Image By: Lorena Rios-Mendoza Lorena Rios-Mendoza has been studying microplastics pollution in the U.S. Great Lakes.
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When Lorena Rios-Mendoza starting telling people she believed the same microplastics that are in the oceans also were likely plaguing the Great Lakes, her colleagues thought she was crazy.
"Plastic is everywhere," said Rios-Mendoza, an assistant professor of chemistry at the University of Wisconsin-Superior. "And people told me, 'No, the Great Lakes are so clean. Lake Superior? Forget it.' But no, we found it."
Not only did researchers find microplastics in the Great Lakes, but they found them at alarming rates, she said. The concentrations of microplastics that Rios-Mendoza and her team found were double that of concentrations found in previous years in the Atlantic Ocean, she said.
"In the ocean, it's very difficult to point out what country or where is the source of the plastic because it is so big," she said. "But with Lake Erie, it's a smaller and shallow lake."
In 2012, Rios-Mendoza took samples from lakes Erie, Superior and Huron. This year she took samples from lakes Michigan, Huron and St. Clair. Preliminary results from her August trip show more of the same.
Rios-Mendoza said while studying the plastics, she noticed that many were perfectly rounded — about one millimeter each — and some were colored blue, green or white. That might mean they are plastics from beauty products that made their way through treatment systems into the lakes.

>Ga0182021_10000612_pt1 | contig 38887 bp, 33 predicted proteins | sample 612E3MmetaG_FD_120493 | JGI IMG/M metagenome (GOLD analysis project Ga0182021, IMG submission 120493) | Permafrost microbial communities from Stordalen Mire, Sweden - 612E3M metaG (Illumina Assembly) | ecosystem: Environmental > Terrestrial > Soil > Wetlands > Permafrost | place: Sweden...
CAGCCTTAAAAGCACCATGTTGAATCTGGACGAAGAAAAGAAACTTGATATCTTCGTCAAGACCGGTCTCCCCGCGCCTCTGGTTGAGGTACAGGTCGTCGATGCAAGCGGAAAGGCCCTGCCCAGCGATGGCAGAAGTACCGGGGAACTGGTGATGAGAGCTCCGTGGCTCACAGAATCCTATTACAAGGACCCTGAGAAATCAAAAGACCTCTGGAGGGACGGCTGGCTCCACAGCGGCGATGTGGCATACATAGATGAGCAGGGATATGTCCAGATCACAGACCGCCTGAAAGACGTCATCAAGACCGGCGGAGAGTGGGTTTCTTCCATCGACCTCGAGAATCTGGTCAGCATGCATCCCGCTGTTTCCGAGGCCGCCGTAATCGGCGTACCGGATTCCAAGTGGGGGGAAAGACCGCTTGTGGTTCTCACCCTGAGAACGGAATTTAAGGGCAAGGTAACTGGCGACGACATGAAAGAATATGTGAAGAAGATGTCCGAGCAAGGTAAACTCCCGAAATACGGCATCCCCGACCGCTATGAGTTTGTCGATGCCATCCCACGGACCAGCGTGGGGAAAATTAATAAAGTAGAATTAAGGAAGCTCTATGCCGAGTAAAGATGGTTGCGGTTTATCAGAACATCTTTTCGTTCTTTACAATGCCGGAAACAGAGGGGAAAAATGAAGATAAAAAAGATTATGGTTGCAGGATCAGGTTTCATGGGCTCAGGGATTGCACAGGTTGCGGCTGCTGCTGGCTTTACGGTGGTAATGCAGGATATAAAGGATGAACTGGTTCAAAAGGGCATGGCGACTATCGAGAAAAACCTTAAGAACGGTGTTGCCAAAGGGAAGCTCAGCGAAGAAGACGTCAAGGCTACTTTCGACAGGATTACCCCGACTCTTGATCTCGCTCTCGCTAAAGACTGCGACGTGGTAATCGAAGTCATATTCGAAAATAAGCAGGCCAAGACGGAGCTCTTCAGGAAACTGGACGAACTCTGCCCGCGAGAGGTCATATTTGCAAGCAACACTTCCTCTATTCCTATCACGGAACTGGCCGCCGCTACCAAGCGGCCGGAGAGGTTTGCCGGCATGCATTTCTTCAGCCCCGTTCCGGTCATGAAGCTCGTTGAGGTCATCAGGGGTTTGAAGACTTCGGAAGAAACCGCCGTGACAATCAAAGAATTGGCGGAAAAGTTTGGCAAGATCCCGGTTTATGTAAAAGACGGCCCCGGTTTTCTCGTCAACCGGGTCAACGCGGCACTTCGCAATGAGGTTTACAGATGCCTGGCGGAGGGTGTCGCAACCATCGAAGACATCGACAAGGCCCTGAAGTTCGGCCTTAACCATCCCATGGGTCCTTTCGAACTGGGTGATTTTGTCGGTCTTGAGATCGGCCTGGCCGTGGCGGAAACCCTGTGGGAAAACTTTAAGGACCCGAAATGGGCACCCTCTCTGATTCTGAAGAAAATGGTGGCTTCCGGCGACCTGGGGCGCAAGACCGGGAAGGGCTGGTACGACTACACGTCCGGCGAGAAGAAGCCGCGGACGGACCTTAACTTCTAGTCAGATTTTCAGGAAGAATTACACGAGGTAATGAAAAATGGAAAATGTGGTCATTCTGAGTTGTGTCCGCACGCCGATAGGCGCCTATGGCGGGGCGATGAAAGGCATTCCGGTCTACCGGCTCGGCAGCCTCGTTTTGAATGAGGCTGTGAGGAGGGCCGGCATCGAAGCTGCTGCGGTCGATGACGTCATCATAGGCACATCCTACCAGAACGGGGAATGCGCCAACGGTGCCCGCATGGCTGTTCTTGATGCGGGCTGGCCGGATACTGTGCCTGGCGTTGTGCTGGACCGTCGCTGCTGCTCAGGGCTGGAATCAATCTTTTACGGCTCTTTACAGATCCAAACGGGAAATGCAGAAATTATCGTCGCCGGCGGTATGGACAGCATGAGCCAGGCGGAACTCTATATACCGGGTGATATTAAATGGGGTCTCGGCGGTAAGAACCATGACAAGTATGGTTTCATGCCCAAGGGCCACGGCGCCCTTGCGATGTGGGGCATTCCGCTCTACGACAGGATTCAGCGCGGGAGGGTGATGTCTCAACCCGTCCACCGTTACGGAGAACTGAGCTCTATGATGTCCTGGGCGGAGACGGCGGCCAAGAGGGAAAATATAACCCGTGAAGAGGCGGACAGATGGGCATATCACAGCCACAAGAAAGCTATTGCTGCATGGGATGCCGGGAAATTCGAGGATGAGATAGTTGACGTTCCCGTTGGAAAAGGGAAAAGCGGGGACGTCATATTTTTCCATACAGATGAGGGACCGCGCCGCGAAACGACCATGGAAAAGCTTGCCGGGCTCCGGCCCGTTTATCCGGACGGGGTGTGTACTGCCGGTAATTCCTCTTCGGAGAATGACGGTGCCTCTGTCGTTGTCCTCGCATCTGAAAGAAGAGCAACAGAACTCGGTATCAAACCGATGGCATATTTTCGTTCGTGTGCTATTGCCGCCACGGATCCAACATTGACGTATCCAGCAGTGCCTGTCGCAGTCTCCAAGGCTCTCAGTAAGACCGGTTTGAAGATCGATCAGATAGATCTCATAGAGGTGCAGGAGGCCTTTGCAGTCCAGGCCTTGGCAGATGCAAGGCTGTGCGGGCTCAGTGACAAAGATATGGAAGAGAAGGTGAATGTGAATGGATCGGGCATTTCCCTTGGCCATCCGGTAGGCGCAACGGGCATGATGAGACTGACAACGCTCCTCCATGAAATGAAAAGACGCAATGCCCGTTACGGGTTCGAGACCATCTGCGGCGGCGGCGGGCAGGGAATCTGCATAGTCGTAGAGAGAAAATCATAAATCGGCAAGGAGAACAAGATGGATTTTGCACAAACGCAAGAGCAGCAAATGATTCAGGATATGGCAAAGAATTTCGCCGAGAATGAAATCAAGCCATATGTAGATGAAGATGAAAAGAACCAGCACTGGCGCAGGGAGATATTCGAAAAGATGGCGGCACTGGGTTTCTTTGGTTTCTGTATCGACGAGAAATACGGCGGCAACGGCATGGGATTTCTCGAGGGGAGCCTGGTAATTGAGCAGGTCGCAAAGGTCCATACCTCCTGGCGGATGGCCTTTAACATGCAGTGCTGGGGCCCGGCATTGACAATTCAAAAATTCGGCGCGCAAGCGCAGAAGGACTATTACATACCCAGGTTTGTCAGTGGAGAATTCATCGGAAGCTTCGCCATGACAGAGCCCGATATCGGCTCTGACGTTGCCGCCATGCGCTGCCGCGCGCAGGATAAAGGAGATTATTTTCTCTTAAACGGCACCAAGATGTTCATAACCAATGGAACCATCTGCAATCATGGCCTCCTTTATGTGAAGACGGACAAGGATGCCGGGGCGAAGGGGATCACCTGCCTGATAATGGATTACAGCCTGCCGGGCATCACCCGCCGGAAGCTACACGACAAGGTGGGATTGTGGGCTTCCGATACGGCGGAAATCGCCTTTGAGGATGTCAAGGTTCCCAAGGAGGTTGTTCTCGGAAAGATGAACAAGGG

"Fish could easily confuse the plastic with food," she said. "And if it contains a toxic compound, then my question is what is going to happen with the fish? Will the problem stop with the fish? Or when we eat the fish, will the problem continue with us? At this point we have more questions than answers."
Tests are still needed to confirm if the plastics are indeed polyethylene or polypropylene found in some beauty products, such as face scrubs.
"These are human-created pollutants that are finding their way into the lakes," said Geoff Peach, coastal resources manager for the Canadian-based Lake Huron Centre for Coastal Conservation. "We took a blind eye when it was in the ocean, but once it got into the Great Lakes, it got personal, I guess."
He said the issue is extremely important, and he is concerned that the microplastics could make their way back through water treatment facilities into drinking water for coastal communities.
"Plastic is something that we all use. And so how do we contain it so doesn't get out in the environment? [To make sure] it's contained and used just as it was designed for?" he said. "Certainly beaches and fresh water lakes were not what plastics were designed for."
Rios-Mendoza plans more research, including buying various types of beauty products to see if she can determine definitively if that is the source of the microplastics. She would also like to raise money for more sample collections, including going to Lake Ontario, and return to the other four lakes during different times of the year to see if the concentration of plastics shifts.
Meanwhile, Rios-Mendoza is very blunt about her opposition to plastics in beauty products.
"Before you buy a product, and read the label," she said. "And if it has polyethylene or polypropylene, don't buy it. This is the only way we can put pressure on the companies and they can return to the natural product. They use the plastic because it's cheap."
Education will be the key next step in the situation, Peach said.
"It's an issue that needs the cooperation of every single person in the Great Lakes basin to correct the issue," he said. "There's a big education process that is going to be needed here."